At times, she says, something as insignificant as simply providing a name for a person's infirmity or explaining its cause is comforting to a patient and family. "There is a great deal of guilt associated with hereditary diseases," Wise points out.

A few years ago, for instance, a 60-year-old grandmother who suffered from severe scoliosis (an abnormal lateral curvature of the spine) and was aware of the research being done at Scottish Rite arrived at Wise's office with every living member of her family. The woman had even urged her daughter to fly to Dallas from London for the meeting.

"I have it, my daughter has it and soon my grandchildren will have it," the distraught woman said.

Thus began a new project: the search for the defective gene that causes idiopathic scoliosis. "Despite the fact it has been around forever," the doctor says, "we've never been able to determine what causes it--thus the term 'idiopathic.' All we really know is that it typically seems to affect females in their teen years.

She's convinced the technology now exists for more rapid advancement, not only in the discovery of cell disorders that cause diseases but in finding a way to reverse the degeneration of cells that lead to such common ailments as hearing loss and lower back pain. "During the aging process," she explains, "certain cells simply begin to wear out. That, for instance, is why as we grow older we have a harder time hearing. I find it exciting to think there is a real possibility that process can be reversed. It's targets like that researchers are going to be aiming at in the next 10 to 20 years."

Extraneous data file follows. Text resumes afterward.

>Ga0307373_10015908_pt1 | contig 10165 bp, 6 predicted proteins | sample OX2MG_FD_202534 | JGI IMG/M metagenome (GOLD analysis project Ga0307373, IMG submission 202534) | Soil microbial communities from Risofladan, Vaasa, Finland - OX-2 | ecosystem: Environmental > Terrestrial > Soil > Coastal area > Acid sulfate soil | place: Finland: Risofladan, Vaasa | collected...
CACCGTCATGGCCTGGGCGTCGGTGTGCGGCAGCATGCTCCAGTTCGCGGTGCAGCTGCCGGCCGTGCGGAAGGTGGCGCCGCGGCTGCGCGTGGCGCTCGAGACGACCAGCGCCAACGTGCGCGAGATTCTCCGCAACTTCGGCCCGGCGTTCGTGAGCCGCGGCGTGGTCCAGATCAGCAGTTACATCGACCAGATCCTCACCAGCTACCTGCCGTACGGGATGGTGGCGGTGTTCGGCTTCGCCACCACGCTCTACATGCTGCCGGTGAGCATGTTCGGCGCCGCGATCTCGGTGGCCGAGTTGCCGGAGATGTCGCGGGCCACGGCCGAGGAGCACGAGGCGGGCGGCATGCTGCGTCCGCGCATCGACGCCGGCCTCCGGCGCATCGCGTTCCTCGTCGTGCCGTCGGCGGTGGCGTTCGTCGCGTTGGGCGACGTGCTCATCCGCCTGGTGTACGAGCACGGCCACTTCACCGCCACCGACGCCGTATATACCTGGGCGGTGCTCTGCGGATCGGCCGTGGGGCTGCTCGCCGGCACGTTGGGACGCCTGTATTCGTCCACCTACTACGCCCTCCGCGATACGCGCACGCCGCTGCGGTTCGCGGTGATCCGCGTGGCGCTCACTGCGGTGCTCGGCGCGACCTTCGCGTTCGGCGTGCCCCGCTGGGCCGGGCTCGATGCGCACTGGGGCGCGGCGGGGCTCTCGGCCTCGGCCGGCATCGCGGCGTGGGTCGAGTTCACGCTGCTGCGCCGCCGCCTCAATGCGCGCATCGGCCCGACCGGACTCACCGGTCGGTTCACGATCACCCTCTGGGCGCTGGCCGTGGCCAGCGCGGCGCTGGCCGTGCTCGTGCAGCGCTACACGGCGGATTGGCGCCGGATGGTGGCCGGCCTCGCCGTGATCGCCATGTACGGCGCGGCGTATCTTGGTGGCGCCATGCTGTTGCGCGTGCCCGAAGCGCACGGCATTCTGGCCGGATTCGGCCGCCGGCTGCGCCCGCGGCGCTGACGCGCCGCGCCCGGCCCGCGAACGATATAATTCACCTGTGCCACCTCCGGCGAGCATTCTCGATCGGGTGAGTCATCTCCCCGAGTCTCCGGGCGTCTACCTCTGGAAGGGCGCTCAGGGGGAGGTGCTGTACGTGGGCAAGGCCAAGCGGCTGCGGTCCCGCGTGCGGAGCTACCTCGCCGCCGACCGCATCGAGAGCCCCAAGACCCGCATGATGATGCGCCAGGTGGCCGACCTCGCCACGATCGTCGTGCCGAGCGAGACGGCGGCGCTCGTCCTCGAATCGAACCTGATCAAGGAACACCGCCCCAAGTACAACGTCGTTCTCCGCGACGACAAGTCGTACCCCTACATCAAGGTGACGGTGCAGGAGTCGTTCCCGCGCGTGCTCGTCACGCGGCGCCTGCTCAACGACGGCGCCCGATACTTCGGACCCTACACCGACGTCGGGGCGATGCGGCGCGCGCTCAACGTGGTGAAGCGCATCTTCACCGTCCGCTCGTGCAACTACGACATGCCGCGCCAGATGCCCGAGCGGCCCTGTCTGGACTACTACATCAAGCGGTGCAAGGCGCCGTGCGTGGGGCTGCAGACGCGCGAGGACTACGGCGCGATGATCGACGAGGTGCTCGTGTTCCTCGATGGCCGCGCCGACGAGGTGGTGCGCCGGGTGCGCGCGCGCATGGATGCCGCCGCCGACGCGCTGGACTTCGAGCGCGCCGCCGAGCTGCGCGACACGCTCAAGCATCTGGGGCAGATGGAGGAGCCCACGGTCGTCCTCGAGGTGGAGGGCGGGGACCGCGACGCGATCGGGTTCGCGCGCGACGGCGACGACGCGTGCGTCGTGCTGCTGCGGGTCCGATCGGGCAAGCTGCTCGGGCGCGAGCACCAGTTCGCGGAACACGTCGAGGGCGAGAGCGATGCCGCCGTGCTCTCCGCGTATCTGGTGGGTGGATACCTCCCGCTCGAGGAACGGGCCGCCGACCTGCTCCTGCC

It is something she wants to be around for. And while a hint of impatience occasionally creeps into her conversation, she expresses confidence that the rapidly improving technology will, just as it has done for criminologists, lead her and her fellow researchers to the answers they're seeking. Already, doctors from throughout the country and as far away as Italy are contacting Scottish Rite and Wise about the advancements being made at the Dallas facility.

As she continues her quest for new knowledge, daily searching for and closing in on the microscopic Gordian knots that cause human pain and misery, the mother of two has come to a greater appreciation of her own family's health. She and her orthodontist husband, John, regularly hike down to a spring-fed creek near their rural home outside Lucas, north of Dallas. There, joined by sports-minded son Ben, 12, and musically inclined daughter Madeline, 9, they fish for perch in the creek that winds through their property. "What I wish for every day," their mother says, "is that every child, regardless of the cruel hand dealt them at birth, might one day be able to enjoy the same simple pleasures my children do."